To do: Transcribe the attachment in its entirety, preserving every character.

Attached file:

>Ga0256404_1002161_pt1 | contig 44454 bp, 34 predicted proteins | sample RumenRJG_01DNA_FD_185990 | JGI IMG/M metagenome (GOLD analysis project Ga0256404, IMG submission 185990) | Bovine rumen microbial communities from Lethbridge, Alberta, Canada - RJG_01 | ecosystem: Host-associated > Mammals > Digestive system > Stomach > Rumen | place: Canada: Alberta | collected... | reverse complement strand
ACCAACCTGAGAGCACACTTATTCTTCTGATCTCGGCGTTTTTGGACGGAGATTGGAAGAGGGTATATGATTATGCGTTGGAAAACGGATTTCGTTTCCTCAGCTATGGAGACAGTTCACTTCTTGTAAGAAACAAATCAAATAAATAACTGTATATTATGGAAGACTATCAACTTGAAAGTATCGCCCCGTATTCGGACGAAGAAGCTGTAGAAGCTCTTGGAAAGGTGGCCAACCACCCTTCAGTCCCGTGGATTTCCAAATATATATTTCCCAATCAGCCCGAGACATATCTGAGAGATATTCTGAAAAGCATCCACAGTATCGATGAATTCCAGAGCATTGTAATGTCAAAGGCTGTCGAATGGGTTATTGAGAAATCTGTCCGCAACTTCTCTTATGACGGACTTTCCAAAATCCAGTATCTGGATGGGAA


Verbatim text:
>Ga0256404_1002161_pt1 | contig 44454 bp, 34 predicted proteins | sample RumenRJG_01DNA_FD_185990 | JGI IMG/M metagenome (GOLD analysis project Ga0256404, IMG submission 185990) | Bovine rumen microbial communities from Lethbridge, Alberta, Canada - RJG_01 | ecosystem: Host-associated > Mammals > Digestive system > Stomach > Rumen | place: Canada: Alberta | collected... | reverse complement strand
ACCAACCTGAGAGCACACTTATTCTTCTGATCTCGGCGTTTTTGGACGGAGATTGGAAGAGGGTATATGATTATGCGTTGGAAAACGGATTTCGTTTCCTCAGCTATGGAGACAGTTCACTTCTTGTAAGAAACAAATCAAATAAATAACTGTATATTATGGAAGACTATCAACTTGAAAGTATCGCCCCGTATTCGGACGAAGAAGCTGTAGAAGCTCTTGGAAAGGTGGCCAACCACCCTTCAGTCCCGTGGATTTCCAAATATATATTTCCCAATCAGCCCGAGACATATCTGAGAGATATTCTGAAAAGCATCCACAGTATCGATGAATTCCAGAGCATTGTAATGTCAAAGGCTGTCGAATGGGTTATTGAGAAATCTGTCCGCAACTTCTCTTATGACGGACTTTCCAAAATCCAGTATCTGGATGGGAA